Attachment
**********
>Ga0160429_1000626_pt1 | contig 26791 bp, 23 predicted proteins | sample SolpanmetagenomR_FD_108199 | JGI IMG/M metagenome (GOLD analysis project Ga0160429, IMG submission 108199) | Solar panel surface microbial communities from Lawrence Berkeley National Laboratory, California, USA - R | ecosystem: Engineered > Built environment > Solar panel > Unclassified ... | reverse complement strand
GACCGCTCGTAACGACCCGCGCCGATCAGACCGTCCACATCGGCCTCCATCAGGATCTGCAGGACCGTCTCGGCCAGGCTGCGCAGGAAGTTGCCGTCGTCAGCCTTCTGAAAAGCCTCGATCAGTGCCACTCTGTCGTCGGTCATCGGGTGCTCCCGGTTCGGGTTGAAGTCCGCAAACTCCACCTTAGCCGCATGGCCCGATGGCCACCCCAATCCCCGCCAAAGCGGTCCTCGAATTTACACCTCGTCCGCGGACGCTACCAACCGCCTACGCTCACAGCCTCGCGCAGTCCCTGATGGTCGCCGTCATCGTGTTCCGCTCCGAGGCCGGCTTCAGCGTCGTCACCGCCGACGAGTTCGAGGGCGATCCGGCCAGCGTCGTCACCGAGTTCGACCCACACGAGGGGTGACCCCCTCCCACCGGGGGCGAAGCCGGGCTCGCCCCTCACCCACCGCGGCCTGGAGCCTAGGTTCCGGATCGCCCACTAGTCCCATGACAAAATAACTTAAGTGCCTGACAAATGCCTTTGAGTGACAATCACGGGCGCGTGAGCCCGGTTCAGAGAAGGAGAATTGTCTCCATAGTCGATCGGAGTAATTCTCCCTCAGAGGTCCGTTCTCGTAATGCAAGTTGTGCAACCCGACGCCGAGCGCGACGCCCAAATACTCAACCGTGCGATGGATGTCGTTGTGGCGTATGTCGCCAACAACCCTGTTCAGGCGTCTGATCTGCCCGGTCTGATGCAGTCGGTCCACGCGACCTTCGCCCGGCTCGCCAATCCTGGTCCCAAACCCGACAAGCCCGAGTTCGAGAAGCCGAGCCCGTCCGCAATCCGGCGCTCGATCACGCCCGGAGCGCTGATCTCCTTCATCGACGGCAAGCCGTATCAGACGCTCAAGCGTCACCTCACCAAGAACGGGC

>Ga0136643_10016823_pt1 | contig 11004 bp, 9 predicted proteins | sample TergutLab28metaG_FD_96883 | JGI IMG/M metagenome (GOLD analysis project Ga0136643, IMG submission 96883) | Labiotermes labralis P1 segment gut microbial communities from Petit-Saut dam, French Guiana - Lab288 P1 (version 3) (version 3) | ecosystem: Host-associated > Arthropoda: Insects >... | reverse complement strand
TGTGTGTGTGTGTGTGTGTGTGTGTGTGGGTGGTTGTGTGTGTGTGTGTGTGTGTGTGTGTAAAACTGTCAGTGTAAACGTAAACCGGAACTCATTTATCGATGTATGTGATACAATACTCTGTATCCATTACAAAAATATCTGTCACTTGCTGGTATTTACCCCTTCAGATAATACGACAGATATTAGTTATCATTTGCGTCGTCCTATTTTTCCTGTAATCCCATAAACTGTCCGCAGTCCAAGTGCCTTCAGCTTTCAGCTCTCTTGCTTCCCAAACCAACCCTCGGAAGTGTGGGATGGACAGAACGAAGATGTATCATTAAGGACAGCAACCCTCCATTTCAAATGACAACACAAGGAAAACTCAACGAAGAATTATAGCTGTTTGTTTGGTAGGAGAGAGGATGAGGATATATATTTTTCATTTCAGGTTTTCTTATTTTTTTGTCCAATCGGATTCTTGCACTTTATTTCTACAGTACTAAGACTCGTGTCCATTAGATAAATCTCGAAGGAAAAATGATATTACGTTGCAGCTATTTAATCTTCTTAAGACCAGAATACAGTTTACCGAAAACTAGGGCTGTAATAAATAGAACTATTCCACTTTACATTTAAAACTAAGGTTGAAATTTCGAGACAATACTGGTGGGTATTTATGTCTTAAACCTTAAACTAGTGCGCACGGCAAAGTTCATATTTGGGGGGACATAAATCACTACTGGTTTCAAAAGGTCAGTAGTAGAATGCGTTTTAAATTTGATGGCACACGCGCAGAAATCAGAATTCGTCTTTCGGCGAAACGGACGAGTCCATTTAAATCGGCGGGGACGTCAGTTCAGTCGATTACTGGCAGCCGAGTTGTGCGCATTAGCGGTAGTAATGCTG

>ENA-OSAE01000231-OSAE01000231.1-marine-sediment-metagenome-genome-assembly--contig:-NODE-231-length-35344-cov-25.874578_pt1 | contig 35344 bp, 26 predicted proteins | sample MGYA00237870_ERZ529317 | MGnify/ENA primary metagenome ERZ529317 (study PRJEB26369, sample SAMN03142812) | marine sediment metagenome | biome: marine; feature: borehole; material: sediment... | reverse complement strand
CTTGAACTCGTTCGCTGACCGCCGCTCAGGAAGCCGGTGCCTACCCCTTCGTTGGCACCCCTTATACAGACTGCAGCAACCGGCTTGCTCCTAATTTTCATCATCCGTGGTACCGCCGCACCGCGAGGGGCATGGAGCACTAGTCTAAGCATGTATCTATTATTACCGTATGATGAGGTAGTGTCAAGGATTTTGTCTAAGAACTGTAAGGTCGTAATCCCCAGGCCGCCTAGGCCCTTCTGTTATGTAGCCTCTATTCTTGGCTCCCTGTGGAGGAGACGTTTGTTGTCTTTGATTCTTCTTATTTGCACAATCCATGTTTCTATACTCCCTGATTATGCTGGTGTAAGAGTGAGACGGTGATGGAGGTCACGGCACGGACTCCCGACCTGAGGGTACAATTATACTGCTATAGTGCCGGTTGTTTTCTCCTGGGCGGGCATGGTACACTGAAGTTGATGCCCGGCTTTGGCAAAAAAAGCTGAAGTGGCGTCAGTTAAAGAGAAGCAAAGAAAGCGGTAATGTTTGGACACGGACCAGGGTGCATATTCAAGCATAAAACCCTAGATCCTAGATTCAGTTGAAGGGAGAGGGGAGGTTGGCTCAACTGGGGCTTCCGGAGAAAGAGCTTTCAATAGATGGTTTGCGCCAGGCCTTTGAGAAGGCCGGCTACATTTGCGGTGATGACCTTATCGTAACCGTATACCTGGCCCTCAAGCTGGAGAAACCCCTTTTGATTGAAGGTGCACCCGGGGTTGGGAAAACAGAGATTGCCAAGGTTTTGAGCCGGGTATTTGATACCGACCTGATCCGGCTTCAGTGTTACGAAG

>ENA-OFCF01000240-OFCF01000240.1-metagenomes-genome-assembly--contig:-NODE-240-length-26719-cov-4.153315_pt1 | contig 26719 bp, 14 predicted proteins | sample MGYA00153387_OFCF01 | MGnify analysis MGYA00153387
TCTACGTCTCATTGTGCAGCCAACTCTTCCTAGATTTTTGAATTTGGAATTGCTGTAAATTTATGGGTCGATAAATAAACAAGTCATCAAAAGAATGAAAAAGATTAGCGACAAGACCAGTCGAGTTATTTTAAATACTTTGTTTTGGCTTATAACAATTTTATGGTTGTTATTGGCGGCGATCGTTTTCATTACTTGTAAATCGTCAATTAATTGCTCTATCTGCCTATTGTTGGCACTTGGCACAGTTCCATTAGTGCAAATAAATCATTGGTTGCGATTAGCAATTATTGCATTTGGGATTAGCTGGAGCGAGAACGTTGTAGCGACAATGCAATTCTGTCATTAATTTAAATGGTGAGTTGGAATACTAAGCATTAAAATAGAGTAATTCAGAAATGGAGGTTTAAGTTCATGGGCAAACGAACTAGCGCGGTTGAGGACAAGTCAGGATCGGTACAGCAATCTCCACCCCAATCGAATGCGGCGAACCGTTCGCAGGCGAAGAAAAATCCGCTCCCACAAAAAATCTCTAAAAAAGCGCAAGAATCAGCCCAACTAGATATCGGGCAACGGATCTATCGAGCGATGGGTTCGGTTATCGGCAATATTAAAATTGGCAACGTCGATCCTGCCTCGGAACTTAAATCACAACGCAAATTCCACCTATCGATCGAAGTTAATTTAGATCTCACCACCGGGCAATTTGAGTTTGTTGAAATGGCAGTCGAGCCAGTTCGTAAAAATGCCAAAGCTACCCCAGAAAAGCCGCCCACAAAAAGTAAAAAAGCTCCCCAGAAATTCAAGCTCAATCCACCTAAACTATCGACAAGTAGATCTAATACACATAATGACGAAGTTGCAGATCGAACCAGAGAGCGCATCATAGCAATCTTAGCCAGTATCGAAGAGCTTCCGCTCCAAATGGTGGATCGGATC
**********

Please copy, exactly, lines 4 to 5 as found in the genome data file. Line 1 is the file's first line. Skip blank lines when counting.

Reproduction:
TGTGTGTGTGTGTGTGTGTGTGTGTGTGGGTGGTTGTGTGTGTGTGTGTGTGTGTGTGTGTAAAACTGTCAGTGTAAACGTAAACCGGAACTCATTTATCGATGTATGTGATACAATACTCTGTATCCATTACAAAAATATCTGTCACTTGCTGGTATTTACCCCTTCAGATAATACGACAGATATTAGTTATCATTTGCGTCGTCCTATTTTTCCTGTAATCCCATAAACTGTCCGCAGTCCAAGTGCCTTCAGCTTTCAGCTCTCTTGCTTCCCAAACCAACCCTCGGAAGTGTGGGATGGACAGAACGAAGATGTATCATTAAGGACAGCAACCCTCCATTTCAAATGACAACACAAGGAAAACTCAACGAAGAATTATAGCTGTTTGTTTGGTAGGAGAGAGGATGAGGATATATATTTTTCATTTCAGGTTTTCTTATTTTTTTGTCCAATCGGATTCTTGCACTTTATTTCTACAGTACTAAGACTCGTGTCCATTAGATAAATCTCGAAGGAAAAATGATATTACGTTGCAGCTATTTAATCTTCTTAAGACCAGAATACAGTTTACCGAAAACTAGGGCTGTAATAAATAGAACTATTCCACTTTACATTTAAAACTAAGGTTGAAATTTCGAGACAATACTGGTGGGTATTTATGTCTTAAACCTTAAACTAGTGCGCACGGCAAAGTTCATATTTGGGGGGACATAAATCACTACTGGTTTCAAAAGGTCAGTAGTAGAATGCGTTTTAAATTTGATGGCACACGCGCAGAAATCAGAATTCGTCTTTCGGCGAAACGGACGAGTCCATTTAAATCGGCGGGGACGTCAGTTCAGTCGATTACTGGCAGCCGAGTTGTGCGCATTAGCGGTAGTAATGCTG

>ENA-OSAE01000231-OSAE01000231.1-marine-sediment-metagenome-genome-assembly--contig:-NODE-231-length-35344-cov-25.874578_pt1 | contig 35344 bp, 26 predicted proteins | sample MGYA00237870_ERZ529317 | MGnify/ENA primary metagenome ERZ529317 (study PRJEB26369, sample SAMN03142812) | marine sediment metagenome | biome: marine; feature: borehole; material: sediment... | reverse complement strand